The euro slumped from recent highs against the dollar and yen on Monday as political uncertainty in Spain and Italy renewed concerns about the region's debt crisis just days before a European Central Bank meeting.
After rising for four straight days against the dollar and hitting its loftiest level since late 2011 on Friday, the euro succumbed to selling pressure, partly stemming from weak Spanish unemployment data and a smaller-than-expected improvement in a euro zone investor sentiment index.
The data served as a reminder that despite recent reports showing the worst of the euro zone's recession may be behind it, its recovery is far from being solidified. (Read More: Spain Economy Still 'Very Challenging' Despite Progress)
Spanish 10-year bond yields climbed to six-week highs after Prime Minister Mariano Rajoy faced calls to resign over a corruption scandal involving allegations in the media that he received payments from a slush fund. Rajoy denies any wrongdoing.
Further adding to euro bearishness was news of a probe of alleged misconduct involving an Italian bank that was expected to widen three weeks before a national election. Polls showing Italy's former prime minister, Silvio Berlusconi, regaining ground before elections due this month added to investor concerns. (Read More: Spanish, Italian Political Concerns Hit Markets)
Italy and Spain are the euro zone's third- and fourth-largest economies, receptively. German Chancellor Angela Merkel told Spain's Rajoy she had full confidence in his government's ability to push through reforms needed to overcome his country's economic crisis.
"The political uncertainties surrounding the region may further dampen the appeal of the single currency as the governments operating under the single currency struggle to get their house in order," said David Song, currency analyst at DailyFX in New York.
The euro last traded down 0.8 percent at $1.3534 after hitting a session low of $1.3521, the lowest since Jan. 30. The euro had risen to $1.3711 on Friday, a level unseen since late 2011.
Against the yen, the euro was last down 1.1 percent at 125.34 yen, off a 33-month high of 126.96 yen struck last week.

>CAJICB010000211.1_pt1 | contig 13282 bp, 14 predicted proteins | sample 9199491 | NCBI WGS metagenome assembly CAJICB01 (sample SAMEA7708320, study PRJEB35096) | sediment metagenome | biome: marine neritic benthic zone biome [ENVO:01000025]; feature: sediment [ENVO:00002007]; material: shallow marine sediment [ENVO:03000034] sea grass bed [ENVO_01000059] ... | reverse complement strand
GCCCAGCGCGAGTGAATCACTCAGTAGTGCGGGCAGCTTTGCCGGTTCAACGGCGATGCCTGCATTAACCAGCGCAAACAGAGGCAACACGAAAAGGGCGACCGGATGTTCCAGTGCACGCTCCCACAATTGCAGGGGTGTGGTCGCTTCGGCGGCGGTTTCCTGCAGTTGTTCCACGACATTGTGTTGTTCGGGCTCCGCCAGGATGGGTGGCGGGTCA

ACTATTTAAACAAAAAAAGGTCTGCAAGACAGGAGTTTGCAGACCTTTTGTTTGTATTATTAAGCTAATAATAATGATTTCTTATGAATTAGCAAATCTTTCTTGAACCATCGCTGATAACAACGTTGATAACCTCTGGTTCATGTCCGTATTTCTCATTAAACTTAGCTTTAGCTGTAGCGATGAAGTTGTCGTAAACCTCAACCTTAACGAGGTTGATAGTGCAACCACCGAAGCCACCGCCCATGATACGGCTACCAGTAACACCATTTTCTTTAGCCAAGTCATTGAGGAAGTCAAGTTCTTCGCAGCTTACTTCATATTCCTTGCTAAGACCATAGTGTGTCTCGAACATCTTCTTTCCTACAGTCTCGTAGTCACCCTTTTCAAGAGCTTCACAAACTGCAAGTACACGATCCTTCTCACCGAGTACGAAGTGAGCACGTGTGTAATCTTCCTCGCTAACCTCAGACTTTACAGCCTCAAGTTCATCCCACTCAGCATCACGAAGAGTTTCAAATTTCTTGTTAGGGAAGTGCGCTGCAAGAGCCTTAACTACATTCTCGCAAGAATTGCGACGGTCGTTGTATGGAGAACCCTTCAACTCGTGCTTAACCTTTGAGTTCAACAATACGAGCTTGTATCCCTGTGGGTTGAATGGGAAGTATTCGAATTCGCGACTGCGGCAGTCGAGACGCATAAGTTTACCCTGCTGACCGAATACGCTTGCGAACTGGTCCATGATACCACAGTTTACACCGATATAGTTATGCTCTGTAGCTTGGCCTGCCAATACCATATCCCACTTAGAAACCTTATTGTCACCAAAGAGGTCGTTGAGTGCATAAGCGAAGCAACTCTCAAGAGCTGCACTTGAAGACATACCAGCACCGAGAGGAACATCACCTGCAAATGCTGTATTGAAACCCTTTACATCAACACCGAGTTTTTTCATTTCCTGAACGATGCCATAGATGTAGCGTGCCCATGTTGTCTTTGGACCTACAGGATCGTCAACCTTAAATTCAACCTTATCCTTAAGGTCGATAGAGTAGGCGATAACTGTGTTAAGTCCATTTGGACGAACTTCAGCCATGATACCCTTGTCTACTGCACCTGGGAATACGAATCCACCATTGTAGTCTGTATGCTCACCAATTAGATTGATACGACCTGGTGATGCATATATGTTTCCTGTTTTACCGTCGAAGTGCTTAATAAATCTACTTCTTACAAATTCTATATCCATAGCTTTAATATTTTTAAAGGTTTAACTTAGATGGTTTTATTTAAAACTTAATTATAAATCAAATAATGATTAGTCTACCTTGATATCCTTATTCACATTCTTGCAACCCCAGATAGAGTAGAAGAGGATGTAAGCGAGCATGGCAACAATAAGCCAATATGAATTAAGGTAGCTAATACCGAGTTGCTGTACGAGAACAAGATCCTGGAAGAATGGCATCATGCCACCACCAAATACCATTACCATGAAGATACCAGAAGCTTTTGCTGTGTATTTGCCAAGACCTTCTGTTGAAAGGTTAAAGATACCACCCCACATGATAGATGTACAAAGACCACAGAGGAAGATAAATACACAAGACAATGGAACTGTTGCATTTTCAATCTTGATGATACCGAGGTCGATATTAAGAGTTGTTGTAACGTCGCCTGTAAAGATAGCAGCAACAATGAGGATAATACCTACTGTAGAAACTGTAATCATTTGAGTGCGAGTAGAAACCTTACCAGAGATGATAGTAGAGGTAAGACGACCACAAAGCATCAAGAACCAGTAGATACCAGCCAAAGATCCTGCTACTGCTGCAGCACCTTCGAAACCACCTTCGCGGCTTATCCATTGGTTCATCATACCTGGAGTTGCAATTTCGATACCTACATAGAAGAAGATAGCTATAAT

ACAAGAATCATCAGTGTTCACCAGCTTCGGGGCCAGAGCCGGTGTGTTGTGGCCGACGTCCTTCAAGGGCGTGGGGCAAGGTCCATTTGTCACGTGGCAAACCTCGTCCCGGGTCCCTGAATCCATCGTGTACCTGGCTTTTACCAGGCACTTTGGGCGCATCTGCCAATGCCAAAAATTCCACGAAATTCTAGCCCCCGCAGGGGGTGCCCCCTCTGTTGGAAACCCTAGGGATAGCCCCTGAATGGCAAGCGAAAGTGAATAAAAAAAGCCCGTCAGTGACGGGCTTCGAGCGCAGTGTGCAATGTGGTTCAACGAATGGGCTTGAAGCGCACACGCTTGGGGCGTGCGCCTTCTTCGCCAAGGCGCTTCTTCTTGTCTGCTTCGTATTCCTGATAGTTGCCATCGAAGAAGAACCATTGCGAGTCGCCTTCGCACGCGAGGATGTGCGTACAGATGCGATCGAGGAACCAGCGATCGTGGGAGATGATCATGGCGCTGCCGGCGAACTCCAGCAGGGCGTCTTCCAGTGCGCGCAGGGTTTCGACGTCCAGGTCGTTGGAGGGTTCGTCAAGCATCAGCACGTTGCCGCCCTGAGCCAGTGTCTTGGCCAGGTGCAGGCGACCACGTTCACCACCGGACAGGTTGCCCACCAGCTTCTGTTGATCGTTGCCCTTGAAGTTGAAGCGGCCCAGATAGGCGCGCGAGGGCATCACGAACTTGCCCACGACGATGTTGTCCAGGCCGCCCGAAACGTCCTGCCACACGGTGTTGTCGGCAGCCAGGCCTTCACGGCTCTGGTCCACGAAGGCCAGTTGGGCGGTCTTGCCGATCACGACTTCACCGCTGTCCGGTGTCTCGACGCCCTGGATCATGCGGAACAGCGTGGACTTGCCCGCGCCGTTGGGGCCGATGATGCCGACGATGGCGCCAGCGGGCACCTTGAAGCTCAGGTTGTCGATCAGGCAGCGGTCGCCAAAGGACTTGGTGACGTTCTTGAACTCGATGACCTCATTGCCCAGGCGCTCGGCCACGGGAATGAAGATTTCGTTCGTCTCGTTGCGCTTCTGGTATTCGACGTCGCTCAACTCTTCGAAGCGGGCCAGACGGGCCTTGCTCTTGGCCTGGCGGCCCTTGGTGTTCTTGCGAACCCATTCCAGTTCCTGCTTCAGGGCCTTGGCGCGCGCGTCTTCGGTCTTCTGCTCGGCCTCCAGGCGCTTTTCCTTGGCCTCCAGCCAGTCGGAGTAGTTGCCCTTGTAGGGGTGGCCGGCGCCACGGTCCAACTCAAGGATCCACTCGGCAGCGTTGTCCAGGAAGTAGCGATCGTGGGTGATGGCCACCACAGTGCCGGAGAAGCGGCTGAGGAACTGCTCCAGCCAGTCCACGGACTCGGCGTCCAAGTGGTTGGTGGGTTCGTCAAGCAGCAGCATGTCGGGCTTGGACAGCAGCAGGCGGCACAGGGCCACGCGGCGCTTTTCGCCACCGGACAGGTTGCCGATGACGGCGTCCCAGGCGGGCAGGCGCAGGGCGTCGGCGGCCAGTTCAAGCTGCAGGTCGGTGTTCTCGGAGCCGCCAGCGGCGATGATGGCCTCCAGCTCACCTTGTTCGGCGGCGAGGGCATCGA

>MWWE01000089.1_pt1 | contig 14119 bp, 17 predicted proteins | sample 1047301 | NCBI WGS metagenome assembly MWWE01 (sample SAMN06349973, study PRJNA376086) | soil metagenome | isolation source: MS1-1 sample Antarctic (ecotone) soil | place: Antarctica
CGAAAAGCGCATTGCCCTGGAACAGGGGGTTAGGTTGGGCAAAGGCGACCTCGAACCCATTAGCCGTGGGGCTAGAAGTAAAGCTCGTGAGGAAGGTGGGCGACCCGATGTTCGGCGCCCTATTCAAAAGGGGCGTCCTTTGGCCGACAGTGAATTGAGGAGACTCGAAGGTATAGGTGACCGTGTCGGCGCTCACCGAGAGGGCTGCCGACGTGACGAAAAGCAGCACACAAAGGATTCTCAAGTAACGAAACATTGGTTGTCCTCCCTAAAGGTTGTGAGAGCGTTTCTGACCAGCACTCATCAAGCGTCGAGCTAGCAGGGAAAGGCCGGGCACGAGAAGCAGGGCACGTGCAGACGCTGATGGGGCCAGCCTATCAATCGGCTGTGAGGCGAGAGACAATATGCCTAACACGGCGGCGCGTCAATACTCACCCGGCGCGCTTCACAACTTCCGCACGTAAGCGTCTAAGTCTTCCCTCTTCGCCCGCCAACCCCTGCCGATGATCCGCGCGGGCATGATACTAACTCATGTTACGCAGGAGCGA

The underlying euro zone economic performance remains weak, which does not naturally lend itself to a sizable build-up in euro long positions, according to Nick Bennenbroek, head of currency strategy at Wells Fargo in New York.
"As a result we still expect the euro to soften over time, although it will probably take a relapse in the economic data or a return to dovish central bank rhetoric for such a decline to occur," he said.
"We see the euro as little changed at $1.35 in three months, and gradually sliding to $1.28 in twelve months," he said. "As a result, we still view the euro's current levels as a selling opportunity."
Nevertheless, the euro remains up 2.6 percent against the dollar so far this year and it could continue to climb should the European Central Bank express no concern about the currency's recent gains at a news conference after its interest rate decision on Thursday.
Monetary stimulus or balance sheet expansion usually hurts a currency as it increases its supply.
"Once the ECB fails to cut rates on Thursday, which is our view, the euro will be free to move higher again, but with the uncertainty surrounding the meeting the euro will likely weaken slightly or trade sideways," said Adam Myers, senior FX strategist at Credit Agricole in London.
The dollar touched a fresh 2-1/2-year high of 93.18 yen, but last traded down 0.3 percent on the day at 92.48 yen, according to Reuters data.
"The yen will remain weak, though it will likely not be sold at the momentum seen last week," said Myers, who added that investors would be looking to buy the euro and dollar against the yen on dips.
(Read More: Japan Leader Urges Swift Action From Central Bank)
Sentiment towards the yen is negative as the BOJ is expected to remain under pressure to ease monetary policy aggressively.